On the contrary, I talk of evolution as an unthinking and completely uncaring mechanism of nature. my entire point is that it doesn't give a crap what you or any individual does. Actions only become significant when they are shared by a significant proportion of the entire population.

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brianforbes
Inactive Member


Message 246 of 295 (312062)
05-15-2006 4:00 PM


Shame I'm sick today
I have a fever of 100 today, or else I'd give you all better answers.
Dinosaurs:
I'm sure you have answers for all the historical data I might present. You probably have answers for just about everything you believe. I'm just pointing out that your beliefs are faith based, and, therefore, biased. (Yes. I know what bias means.) I'm not at all saying that bias is bad. You can have feelings about all kinds of stuff that turns out to be true most of the time. It can be based in solid evidence. I just want you to see that not everyone feels the same way as you given the same evidence. Feelings are valid.
Testable = science:
I listed the steps of the scientific method earlier. If I got them wrong, let me know, but I believe testing is one of the steps. That would make anything that's not testable not science. So, the untestable is untrue.
Pastors crossing over into the scientific arena:
The minute you took on the story of Creation, you went into the theological realm.
My history:
Yes, I read evolutionary perspective. I said once before that I considered deciding to believe it. I never read a physical book, but I read many scientific papers, books, and debates on the web. I'm guessing that many of you have more of the evidence down than me, as I decided not to memorize it. It doesn't mean I didn't reject much of the evidence you have at one time of another. Reading it all certainly gave me an understanding of how biased you all are. If there is overwhelming evidence (like I saw there is supposed to be on the Simpsons today), I have yet to see it.
True believer:
It is insulting to those who have faith to have people that have a different faith demeaning that faith. I'll leave it at that, because I have no proof of that fact, but I know it's true. By this you can know that things that are not filtered through the scientific method can also be true.
Scientific method:
You all seem to believe that the scientific method was the greatest breakthrough ever. I agree that it was good. It's really good to have guidelines about how we interpret the world around us. I also think it's good that you are supposed to put away your bias when certain things have been tested and found false. It's good. A Christian created the scientific method. I think the fault lies in the fact that you conclude some things before you have the proper amounts of solid evidence. You have enough for faith, but it's not insurmountable. The method seems to me to be good most of the time, because they give us a working model to test by. The problem comes when we start believing that it is fact when the evidence isn't really in. What's more, common sense gives us quite as many results as the scientific method does. Look at the ancients of all cultures. It's curiosity and the prospect of fame and fortune that give us such great results, not the scientific method.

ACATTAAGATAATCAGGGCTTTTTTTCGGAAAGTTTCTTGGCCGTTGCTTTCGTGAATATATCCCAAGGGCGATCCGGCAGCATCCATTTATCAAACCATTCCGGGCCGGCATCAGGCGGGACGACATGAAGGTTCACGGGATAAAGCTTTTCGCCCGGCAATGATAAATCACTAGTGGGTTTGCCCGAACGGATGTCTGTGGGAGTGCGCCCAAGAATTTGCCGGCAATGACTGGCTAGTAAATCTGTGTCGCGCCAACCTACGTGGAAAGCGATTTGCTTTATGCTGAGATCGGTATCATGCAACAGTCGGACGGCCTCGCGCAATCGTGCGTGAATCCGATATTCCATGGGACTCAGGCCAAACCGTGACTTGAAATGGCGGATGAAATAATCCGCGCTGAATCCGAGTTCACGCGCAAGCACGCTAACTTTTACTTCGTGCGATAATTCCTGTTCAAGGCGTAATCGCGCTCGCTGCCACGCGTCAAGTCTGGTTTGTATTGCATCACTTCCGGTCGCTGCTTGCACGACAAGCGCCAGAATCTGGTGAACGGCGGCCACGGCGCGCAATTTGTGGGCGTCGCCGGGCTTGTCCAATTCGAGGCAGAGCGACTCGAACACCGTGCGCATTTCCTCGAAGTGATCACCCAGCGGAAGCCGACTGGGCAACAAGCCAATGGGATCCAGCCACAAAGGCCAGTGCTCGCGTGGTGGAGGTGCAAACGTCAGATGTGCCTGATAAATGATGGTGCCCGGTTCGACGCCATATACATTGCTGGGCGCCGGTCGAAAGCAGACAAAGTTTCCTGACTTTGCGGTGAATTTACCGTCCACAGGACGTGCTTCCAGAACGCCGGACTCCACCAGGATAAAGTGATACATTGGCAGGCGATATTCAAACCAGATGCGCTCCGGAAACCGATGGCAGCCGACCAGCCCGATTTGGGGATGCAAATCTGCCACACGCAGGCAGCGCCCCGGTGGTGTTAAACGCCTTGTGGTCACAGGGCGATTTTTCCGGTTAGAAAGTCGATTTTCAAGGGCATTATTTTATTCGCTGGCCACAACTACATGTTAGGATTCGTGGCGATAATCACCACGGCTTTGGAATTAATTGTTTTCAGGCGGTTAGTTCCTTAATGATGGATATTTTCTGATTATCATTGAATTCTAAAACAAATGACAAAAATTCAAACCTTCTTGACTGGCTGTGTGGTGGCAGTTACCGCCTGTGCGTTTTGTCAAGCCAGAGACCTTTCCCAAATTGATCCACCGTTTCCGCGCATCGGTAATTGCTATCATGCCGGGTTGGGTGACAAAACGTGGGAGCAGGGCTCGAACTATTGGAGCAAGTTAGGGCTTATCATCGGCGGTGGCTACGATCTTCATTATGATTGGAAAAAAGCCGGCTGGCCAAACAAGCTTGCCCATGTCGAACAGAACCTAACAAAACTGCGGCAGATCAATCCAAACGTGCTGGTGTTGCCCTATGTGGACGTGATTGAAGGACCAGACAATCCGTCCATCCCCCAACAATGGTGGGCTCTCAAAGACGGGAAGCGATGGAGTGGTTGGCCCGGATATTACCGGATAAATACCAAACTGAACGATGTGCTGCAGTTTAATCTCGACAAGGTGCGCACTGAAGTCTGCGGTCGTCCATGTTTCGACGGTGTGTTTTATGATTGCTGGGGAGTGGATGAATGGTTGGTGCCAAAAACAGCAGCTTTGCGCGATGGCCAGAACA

I made it up:
That's not to say that I didn't have evidence. It's my own little theory... and yes, it's better to believe that than what other people tell me, especially when I have reason to believe the evidence is biased. I have no way to verify their data, and I believe my data is quite sound. I’m guessing you all have your own little theories too, so don't fault me for making everything work in my world.
Emotional gratification:
It's irrelevant to me that my seed would be weeded out. It's nice that it gives you comfort.
Evidence:
Yes, I believe if the evidence is given, the evolutionists always win... because they come up with the theories that suit the evidence. What's more, that evidence is interpreted mostly by those who believe in Evolutionism. I doubt you get many papers that talk about just what they saw without any sort of spin. I've read many papers, and I've never seen one written without some theory worked into it. So, it's not an issue of the evidence, for me. It's an issue of bias. We've talked that one to death.
Willful ignorance:
To me, that implies that I have investigated the evidence and rejected it. Thank you for showing others that it's possible to do this. I've been trying to convince people here that that is exactly why I have to reject the evidence given by folks like you... because of willful bias. (I don't think you're ignorant.) I would readily accept evidence that supported my ideas. I suppose that matches the definition of willful ignorance.
My ideas - you can tell me how it doesn't work: